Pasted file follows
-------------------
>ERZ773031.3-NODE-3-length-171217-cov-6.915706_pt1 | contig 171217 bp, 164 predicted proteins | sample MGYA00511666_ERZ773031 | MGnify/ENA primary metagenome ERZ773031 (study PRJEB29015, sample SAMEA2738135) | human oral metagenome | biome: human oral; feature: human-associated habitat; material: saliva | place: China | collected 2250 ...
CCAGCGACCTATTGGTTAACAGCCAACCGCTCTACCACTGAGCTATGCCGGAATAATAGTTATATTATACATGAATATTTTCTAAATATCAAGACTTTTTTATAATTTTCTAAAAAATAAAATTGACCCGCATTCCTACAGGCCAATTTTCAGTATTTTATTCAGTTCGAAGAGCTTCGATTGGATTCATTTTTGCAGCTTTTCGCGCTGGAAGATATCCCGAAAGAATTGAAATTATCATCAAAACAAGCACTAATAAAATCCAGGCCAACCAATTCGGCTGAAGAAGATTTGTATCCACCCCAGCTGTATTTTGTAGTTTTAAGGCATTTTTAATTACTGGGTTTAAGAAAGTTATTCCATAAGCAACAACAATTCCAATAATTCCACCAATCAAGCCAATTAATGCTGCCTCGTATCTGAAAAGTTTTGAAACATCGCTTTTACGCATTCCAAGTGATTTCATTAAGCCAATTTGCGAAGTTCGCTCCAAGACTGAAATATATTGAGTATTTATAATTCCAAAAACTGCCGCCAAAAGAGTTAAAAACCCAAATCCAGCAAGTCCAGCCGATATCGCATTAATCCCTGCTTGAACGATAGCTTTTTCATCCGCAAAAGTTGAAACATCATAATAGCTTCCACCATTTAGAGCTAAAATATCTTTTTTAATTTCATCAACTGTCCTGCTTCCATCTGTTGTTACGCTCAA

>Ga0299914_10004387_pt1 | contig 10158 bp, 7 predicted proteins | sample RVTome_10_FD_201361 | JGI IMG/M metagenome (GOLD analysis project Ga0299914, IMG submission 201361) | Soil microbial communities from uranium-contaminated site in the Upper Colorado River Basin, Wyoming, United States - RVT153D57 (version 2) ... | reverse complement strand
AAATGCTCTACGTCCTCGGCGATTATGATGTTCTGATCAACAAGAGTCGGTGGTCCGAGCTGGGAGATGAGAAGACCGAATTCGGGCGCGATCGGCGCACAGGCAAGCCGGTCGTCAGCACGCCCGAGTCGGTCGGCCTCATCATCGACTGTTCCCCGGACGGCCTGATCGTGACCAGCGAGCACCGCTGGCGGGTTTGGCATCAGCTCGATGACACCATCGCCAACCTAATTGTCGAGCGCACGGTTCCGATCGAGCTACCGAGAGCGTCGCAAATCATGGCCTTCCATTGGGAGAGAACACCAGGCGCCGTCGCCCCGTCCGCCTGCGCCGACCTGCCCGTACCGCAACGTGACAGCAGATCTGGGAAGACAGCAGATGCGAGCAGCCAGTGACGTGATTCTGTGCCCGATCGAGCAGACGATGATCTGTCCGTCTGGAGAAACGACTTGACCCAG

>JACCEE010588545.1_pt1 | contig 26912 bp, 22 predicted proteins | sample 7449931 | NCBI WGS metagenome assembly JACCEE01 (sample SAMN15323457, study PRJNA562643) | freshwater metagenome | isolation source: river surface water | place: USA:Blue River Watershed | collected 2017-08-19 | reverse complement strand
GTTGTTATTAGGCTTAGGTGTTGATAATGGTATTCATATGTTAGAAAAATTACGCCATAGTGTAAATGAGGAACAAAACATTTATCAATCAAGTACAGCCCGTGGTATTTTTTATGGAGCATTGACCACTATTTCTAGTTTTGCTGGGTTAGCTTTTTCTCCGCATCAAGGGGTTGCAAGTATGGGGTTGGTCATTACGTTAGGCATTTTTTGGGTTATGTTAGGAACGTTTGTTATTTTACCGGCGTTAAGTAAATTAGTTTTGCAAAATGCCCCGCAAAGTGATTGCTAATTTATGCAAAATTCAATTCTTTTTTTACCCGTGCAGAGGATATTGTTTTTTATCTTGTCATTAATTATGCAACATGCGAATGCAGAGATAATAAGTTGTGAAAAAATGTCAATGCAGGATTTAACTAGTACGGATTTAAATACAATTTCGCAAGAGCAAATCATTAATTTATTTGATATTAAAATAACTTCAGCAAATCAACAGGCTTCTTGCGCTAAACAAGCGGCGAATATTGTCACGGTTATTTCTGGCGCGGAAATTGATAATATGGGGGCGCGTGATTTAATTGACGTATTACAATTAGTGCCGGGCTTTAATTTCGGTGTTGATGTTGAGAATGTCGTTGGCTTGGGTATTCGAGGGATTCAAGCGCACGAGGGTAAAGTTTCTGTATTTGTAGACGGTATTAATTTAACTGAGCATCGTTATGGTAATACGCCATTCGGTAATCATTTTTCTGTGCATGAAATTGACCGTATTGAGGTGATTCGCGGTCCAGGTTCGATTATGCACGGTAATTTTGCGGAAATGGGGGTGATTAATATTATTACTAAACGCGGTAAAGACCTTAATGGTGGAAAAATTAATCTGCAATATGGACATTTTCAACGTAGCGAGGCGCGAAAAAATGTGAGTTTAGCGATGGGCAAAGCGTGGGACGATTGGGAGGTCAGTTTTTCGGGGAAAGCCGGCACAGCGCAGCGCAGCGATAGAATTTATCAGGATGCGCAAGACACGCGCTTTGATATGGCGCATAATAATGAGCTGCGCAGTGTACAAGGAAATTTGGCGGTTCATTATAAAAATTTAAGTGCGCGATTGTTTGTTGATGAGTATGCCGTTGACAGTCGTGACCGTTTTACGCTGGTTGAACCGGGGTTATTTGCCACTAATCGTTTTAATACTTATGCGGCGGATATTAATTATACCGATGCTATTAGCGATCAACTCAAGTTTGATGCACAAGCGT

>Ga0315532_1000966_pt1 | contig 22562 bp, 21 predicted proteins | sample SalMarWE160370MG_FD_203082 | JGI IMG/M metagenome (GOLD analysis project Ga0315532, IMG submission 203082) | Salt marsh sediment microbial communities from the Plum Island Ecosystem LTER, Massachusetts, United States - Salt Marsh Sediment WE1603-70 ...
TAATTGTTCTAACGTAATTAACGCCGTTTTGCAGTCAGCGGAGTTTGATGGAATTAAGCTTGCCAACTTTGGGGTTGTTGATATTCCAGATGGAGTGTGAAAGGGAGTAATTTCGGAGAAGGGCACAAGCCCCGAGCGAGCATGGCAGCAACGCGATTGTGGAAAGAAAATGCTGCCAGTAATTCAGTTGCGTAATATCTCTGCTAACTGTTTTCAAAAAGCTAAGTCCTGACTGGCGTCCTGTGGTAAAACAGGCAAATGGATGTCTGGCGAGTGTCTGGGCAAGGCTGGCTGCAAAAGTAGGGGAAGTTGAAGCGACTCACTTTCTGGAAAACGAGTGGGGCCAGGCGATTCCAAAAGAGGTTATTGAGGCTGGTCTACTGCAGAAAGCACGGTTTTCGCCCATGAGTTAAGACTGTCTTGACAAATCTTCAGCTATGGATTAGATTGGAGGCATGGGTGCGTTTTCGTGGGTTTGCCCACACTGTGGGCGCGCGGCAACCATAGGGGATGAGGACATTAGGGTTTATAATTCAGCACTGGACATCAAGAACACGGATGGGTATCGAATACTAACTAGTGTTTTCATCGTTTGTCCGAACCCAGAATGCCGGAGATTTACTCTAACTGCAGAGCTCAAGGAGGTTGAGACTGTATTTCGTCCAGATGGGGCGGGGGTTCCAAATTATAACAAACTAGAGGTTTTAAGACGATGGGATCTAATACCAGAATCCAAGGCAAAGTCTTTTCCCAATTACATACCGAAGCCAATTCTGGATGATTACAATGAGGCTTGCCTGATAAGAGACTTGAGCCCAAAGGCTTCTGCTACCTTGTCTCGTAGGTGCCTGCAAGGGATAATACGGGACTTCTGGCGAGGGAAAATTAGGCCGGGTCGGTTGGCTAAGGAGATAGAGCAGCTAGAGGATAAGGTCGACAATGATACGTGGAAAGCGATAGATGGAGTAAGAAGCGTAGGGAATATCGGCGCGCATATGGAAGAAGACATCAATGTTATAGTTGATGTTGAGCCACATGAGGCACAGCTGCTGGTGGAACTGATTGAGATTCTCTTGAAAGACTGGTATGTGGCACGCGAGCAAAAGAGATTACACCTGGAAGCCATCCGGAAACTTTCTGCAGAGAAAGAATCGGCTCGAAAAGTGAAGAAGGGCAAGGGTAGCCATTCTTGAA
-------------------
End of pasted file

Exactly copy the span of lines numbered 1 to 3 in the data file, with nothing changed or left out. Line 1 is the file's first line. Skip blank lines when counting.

>ERZ773031.3-NODE-3-length-171217-cov-6.915706_pt1 | contig 171217 bp, 164 predicted proteins | sample MGYA00511666_ERZ773031 | MGnify/ENA primary metagenome ERZ773031 (study PRJEB29015, sample SAMEA2738135) | human oral metagenome | biome: human oral; feature: human-associated habitat; material: saliva | place: China | collected 2250 ...
CCAGCGACCTATTGGTTAACAGCCAACCGCTCTACCACTGAGCTATGCCGGAATAATAGTTATATTATACATGAATATTTTCTAAATATCAAGACTTTTTTATAATTTTCTAAAAAATAAAATTGACCCGCATTCCTACAGGCCAATTTTCAGTATTTTATTCAGTTCGAAGAGCTTCGATTGGATTCATTTTTGCAGCTTTTCGCGCTGGAAGATATCCCGAAAGAATTGAAATTATCATCAAAACAAGCACTAATAAAATCCAGGCCAACCAATTCGGCTGAAGAAGATTTGTATCCACCCCAGCTGTATTTTGTAGTTTTAAGGCATTTTTAATTACTGGGTTTAAGAAAGTTATTCCATAAGCAACAACAATTCCAATAATTCCACCAATCAAGCCAATTAATGCTGCCTCGTATCTGAAAAGTTTTGAAACATCGCTTTTACGCATTCCAAGTGATTTCATTAAGCCAATTTGCGAAGTTCGCTCCAAGACTGAAATATATTGAGTATTTATAATTCCAAAAACTGCCGCCAAAAGAGTTAAAAACCCAAATCCAGCAAGTCCAGCCGATATCGCATTAATCCCTGCTTGAACGATAGCTTTTTCATCCGCAAAAGTTGAAACATCATAATAGCTTCCACCATTTAGAGCTAAAATATCTTTTTTAATTTCATCAACTGTCCTGCTTCCATCTGTTGTTACGCTCAA

>Ga0299914_10004387_pt1 | contig 10158 bp, 7 predicted proteins | sample RVTome_10_FD_201361 | JGI IMG/M metagenome (GOLD analysis project Ga0299914, IMG submission 201361) | Soil microbial communities from uranium-contaminated site in the Upper Colorado River Basin, Wyoming, United States - RVT153D57 (version 2) ... | reverse complement strand